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Greatly exaggerated

‘The reports of my death are greatly exaggerated’ was Mark Twain’s sober response to media reports on the state of his health. The recent reports about the death of the US dollar as a reserve currency may be even more exaggerated.

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Yes, the Federal Reserve has been printing money like there is no tomorrow. And yes, trade tensions and the pandemic will likely regionalise some of the global business attached to a global reserve currency. But that is nowhere near enough to undermine the USD’s status. And replace it with what? The euro as an alternative was taken off the table by the euro crisis a few years ago. The Japanese yen has never been big enough, anyway. And the Chinese may not want to open their capital markets to facilitate a global reserve currency. What else? Bitcoin? Gold? Not big enough to stem a global economy and – as the cynics say – not backed by an army.

So what is weakening the US dollar?
The usual taxation of the rest of the world by the US. Whenever it is in the doldrums, the US prints its way out of it by swamping the world with dollars, thus debasing everyone’s holdings of the currency. This makes the US dollar lose its appeal (as our fundamental FX strategists say) or become the worst asset in the world (as our technical analysts say). For now. Not forever.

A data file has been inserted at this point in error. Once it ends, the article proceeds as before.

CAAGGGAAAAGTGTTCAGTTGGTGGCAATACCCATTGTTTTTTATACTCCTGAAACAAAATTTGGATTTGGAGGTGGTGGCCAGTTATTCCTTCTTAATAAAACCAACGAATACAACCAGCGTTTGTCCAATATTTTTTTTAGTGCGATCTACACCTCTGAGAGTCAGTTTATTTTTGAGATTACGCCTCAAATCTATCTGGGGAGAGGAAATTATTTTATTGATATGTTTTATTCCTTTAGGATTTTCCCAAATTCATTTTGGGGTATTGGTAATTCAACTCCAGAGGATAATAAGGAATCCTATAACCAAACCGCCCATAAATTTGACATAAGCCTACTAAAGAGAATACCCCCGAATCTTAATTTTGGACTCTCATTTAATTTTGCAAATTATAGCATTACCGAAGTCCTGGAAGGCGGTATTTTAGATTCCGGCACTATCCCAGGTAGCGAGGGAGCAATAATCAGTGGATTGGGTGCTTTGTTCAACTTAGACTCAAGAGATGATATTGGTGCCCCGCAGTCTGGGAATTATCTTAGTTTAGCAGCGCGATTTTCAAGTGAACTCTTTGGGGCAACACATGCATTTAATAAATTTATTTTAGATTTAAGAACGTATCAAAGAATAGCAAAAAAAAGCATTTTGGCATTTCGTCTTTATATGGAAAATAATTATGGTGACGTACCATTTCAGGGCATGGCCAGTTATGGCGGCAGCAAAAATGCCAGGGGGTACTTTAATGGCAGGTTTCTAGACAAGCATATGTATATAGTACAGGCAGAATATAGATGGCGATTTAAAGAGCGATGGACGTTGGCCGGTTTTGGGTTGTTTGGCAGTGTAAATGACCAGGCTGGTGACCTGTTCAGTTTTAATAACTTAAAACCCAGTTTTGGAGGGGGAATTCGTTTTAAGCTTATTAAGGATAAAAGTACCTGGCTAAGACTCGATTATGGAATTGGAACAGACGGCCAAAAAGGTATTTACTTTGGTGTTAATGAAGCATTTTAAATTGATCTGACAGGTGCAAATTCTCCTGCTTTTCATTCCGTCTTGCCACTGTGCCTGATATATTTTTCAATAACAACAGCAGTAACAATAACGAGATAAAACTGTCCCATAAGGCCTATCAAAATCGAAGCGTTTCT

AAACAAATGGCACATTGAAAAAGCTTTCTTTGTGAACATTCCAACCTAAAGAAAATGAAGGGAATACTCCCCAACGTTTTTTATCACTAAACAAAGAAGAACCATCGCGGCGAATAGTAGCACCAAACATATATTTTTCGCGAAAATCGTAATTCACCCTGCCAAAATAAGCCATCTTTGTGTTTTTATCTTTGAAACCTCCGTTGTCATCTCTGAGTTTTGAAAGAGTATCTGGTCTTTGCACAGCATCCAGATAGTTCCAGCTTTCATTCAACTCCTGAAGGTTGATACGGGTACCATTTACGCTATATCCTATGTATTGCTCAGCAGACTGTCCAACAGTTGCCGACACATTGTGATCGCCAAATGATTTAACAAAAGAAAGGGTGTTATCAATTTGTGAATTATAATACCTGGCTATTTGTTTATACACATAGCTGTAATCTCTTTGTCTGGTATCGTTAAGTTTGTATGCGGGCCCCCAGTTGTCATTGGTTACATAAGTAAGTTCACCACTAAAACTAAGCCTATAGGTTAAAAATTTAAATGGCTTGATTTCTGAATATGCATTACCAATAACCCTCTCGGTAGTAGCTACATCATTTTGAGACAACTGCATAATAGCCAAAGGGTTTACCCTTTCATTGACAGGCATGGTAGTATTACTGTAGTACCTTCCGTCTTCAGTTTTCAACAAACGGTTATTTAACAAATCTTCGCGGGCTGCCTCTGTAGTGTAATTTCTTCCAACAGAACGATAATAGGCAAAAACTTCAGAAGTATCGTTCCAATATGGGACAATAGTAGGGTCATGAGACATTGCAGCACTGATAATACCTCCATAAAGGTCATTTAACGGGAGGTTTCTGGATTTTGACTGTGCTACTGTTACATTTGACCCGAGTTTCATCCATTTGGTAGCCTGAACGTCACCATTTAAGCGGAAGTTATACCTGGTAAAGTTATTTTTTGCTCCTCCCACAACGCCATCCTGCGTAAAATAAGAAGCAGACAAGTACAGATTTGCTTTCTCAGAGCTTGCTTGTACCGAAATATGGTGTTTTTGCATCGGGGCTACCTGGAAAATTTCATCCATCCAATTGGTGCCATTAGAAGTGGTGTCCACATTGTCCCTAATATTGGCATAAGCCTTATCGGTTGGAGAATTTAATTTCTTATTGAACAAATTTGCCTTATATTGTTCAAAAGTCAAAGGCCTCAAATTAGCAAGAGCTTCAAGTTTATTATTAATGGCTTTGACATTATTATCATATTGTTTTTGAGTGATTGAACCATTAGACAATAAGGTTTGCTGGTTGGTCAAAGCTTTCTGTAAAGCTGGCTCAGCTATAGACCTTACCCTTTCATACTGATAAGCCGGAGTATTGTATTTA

Despite the currency moves, the leadership in equity markets has not changed.

Christian Gattiker, Head of Research

The search for alternatives is on
In the meantime, the search for alternatives is on. The gold lever has been pulled. Bitcoin & Co is on the map as well. But most of the USD4.5trn sitting in money market funds will find its way into equities. Despite the currency moves, the leadership in equity markets has not changed – not even in regional terms, where the US continues to lead together with Chinese stocks. In currency terms, we have downgraded our US dollar view by upgrading the EUR/USD forecast to 1.20. The main concern for many remains the pandemic in the US, but the dynamics have turned more positive lately – in stark contrast to media coverage of the situation in the country.